The physical body has been bestowed with, besides other things, the sympathetic and parasympathetic systems to cope with stress situations. Roughly translated into Western terminology this refers to the glandular system in our bodies. In any emergency situation, the sympathetic system is automatically activated, ensuring a quick and spontaneous flow of essential fluids to cope with the situation. When the stress response is engaged normally and healthily, the body adapts to stress situations with a steadily elevated blood pressure.

Subsequently, it is the duty of the parasympathetic system to pull the sympathetic back to its original state. Unfortunately, down the years, and particularly in modern days, the frequency and intensity of stress situations have grown so much that the organs involved are subject to abnormal pressures. The parasympathetic system, after a while, can no longer bring its sympathetic counterpart back to normal and hence a failure in the endocrine and other vital systems of the body, leading to such psychosomatic syndromes as asthma, chronic constipation, blood pressure, high cholesterol, etc eventually resulting, in heart disease even.

2. Pranamaya Kosha

The spasmodic dilations and contractions in the organs, veins and arteries of the physical body are a direct reflex response to cope with changing situations. This is what is happening in the energy body as well. In stress situations, the breath becomes short and rapid and, subsequently, the flow of energy is restricted. Over time, the breath becomes stifled, one starts to suffer from palpitation and shortness of the breath. Without being really aware of what’s happening, there is a rapid contraction and expansion in the entire energetic sheath. While, this may be helpful in emergencies, imagine what it will do to the system in the long run. Result, psychosomatic diseases like asthma.

3. Manomaya Kosha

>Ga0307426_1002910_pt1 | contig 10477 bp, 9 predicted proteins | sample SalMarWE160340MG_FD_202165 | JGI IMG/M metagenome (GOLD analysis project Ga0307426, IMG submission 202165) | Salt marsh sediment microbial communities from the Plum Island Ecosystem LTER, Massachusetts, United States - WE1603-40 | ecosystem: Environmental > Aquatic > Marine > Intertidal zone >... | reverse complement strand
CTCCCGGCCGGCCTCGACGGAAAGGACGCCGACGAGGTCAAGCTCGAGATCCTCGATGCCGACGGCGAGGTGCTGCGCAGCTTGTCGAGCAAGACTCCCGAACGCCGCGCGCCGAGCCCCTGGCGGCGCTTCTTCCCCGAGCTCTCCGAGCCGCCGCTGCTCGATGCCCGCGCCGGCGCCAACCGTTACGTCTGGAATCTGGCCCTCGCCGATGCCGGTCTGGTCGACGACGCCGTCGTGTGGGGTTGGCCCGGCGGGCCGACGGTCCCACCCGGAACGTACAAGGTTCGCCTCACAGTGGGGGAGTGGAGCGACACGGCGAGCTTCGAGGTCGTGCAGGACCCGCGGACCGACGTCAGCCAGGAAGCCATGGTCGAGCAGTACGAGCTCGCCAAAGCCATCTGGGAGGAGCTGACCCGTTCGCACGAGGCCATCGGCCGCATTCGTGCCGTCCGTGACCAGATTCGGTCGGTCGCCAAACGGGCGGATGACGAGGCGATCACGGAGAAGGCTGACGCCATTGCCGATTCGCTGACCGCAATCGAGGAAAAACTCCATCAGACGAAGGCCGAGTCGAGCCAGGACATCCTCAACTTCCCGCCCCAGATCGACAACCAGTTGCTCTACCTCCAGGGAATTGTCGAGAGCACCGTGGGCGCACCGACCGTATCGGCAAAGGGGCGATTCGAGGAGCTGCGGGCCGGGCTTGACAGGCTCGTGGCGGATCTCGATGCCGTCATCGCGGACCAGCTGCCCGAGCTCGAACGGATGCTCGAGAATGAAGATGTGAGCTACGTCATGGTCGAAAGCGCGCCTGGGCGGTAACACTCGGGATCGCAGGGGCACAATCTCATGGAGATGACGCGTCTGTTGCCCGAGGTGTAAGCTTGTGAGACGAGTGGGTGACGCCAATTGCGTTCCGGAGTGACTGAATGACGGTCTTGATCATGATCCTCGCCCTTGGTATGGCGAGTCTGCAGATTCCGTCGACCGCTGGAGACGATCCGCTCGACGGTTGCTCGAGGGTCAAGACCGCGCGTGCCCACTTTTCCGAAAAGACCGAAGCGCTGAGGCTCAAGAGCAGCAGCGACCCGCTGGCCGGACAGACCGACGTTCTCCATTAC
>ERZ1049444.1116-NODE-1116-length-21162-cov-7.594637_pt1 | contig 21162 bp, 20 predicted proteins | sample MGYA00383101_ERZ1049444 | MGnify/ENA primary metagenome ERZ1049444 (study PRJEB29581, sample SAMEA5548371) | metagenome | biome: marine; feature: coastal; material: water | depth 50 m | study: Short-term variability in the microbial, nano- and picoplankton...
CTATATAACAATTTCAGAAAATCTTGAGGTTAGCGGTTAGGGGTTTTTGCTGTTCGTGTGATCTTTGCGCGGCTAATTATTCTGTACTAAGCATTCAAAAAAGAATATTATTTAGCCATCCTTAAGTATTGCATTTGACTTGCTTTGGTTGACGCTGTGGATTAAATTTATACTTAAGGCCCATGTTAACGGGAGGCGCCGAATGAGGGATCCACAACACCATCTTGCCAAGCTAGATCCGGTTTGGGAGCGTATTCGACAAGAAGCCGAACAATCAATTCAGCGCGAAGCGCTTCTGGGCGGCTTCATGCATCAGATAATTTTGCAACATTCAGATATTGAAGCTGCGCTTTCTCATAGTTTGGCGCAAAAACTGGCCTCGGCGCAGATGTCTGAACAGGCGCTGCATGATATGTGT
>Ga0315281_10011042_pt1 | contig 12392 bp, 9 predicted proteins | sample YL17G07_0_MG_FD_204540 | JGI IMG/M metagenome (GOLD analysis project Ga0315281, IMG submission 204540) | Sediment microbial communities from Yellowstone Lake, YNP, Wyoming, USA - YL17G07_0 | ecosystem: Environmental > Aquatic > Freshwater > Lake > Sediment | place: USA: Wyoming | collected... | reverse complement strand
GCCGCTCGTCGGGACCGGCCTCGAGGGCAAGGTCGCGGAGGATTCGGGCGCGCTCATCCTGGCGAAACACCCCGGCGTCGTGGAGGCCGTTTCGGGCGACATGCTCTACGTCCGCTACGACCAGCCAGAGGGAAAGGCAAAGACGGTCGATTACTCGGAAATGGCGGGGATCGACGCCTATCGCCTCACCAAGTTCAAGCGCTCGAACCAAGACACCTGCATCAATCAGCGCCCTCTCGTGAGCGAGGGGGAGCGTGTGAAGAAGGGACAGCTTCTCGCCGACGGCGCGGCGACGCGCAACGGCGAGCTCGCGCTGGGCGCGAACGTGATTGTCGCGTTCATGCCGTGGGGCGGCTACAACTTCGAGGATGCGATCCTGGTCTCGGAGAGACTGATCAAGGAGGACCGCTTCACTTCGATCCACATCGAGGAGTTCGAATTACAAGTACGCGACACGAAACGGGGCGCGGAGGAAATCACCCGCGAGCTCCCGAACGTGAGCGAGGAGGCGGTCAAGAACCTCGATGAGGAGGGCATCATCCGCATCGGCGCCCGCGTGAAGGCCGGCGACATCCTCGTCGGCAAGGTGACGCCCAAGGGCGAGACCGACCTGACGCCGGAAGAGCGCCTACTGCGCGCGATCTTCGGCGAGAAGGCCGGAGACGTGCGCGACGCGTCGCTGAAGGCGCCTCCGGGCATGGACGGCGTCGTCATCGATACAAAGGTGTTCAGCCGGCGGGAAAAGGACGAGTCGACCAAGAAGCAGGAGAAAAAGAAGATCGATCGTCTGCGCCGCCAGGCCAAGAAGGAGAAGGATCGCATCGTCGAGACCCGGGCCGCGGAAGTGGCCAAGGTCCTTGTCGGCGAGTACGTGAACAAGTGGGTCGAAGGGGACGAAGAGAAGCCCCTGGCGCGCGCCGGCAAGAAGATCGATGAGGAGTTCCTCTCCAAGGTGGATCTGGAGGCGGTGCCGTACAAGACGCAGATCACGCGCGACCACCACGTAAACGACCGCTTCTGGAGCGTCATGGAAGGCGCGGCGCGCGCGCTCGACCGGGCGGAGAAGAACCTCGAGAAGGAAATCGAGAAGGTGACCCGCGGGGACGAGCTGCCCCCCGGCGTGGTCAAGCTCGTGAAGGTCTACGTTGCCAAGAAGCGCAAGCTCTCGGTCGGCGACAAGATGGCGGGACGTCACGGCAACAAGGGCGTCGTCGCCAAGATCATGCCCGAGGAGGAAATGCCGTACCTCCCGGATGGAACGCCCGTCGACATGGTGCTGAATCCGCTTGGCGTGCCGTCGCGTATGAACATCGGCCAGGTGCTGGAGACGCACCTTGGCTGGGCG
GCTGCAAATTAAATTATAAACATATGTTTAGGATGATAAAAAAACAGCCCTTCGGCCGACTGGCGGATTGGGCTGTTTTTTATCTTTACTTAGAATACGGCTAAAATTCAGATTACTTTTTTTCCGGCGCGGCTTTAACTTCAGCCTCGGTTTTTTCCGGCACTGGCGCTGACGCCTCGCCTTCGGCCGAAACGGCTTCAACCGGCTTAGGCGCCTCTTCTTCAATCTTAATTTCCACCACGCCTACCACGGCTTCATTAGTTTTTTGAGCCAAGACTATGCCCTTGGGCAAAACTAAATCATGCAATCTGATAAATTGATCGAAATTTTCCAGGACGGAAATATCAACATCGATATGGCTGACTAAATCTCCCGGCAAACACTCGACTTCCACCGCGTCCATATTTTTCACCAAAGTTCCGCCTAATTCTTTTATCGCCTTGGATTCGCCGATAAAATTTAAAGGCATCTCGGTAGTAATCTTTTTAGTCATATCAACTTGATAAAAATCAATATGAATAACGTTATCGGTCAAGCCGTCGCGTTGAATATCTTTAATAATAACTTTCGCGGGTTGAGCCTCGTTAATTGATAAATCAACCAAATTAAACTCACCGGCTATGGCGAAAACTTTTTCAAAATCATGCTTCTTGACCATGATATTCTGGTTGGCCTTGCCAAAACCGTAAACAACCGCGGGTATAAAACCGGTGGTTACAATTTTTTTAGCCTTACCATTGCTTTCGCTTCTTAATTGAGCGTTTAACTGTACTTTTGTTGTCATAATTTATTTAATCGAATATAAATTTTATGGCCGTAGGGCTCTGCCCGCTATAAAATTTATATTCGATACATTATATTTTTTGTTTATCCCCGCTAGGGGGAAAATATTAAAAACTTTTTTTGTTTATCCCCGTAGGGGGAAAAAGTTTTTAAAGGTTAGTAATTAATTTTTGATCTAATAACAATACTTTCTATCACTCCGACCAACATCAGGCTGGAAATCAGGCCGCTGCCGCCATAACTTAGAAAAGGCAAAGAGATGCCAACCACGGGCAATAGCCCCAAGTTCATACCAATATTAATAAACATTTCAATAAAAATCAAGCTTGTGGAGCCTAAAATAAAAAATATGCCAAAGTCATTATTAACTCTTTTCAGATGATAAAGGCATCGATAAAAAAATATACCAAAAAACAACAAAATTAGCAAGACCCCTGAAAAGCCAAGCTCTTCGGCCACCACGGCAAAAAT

Actually, it happens both ways and here there’s no telling which came first, the chicken or the egg. Emotional upsets and disturbances send out stimuli to the other sheaths. Subsequently, dilations and contractions in the Annamaya and Pranamaya Koshas happen. But, in actual fact they start at the mental level. Over time it becomes a chronic syndrome. Love, hate, resentment, ambition, competition and hostility are only some of the characterizations.

While in genuine situations, these emotions may be considered healthy response and create the necessary backups and reinforcements for survival, what happens when they become chronic and repetitive are translated into states of anguish, anxiety and depression. Subsequently, they perpetuate the physical stress response and man falls into the vicious cycle of coping with habitual stress. Extricating oneself from this is a trying and, sometimes, impossible process.

4. Vijnanamaya Kosha

This is best illustrated in the Bhagavad Gita Chapter 2, verses 62 and 63:
Man first contemplates on an object of desire. That develops in the mind attachment to it. From this attachment springs desire.. Failure to satisfy desire leads to frustration. From frustration comes anger, leading to delusion. Continuous delusion results in loss of memory, resulting in destruction in the intellect. When the intellect is destroyed, everything is lost.

5. Anandamaya Kosha

The above situation is precisely what prevents man from reaching his natural state of bliss. A constant state of being opposed to bliss is frustration, anger, disappointment and their attendant psycho-physiological strains, resulting in afflictions of the mind-body syndrome.

This website includes, besides other things, a detailed program of Yogic practices which, if done consistently are both preventive as well as curative for most, if not all, chronic illnesses.

For optimum benefits, yoga therapy should be coupled with a balanced diet, Naturopathy, Ayurveda and Aromatherapy.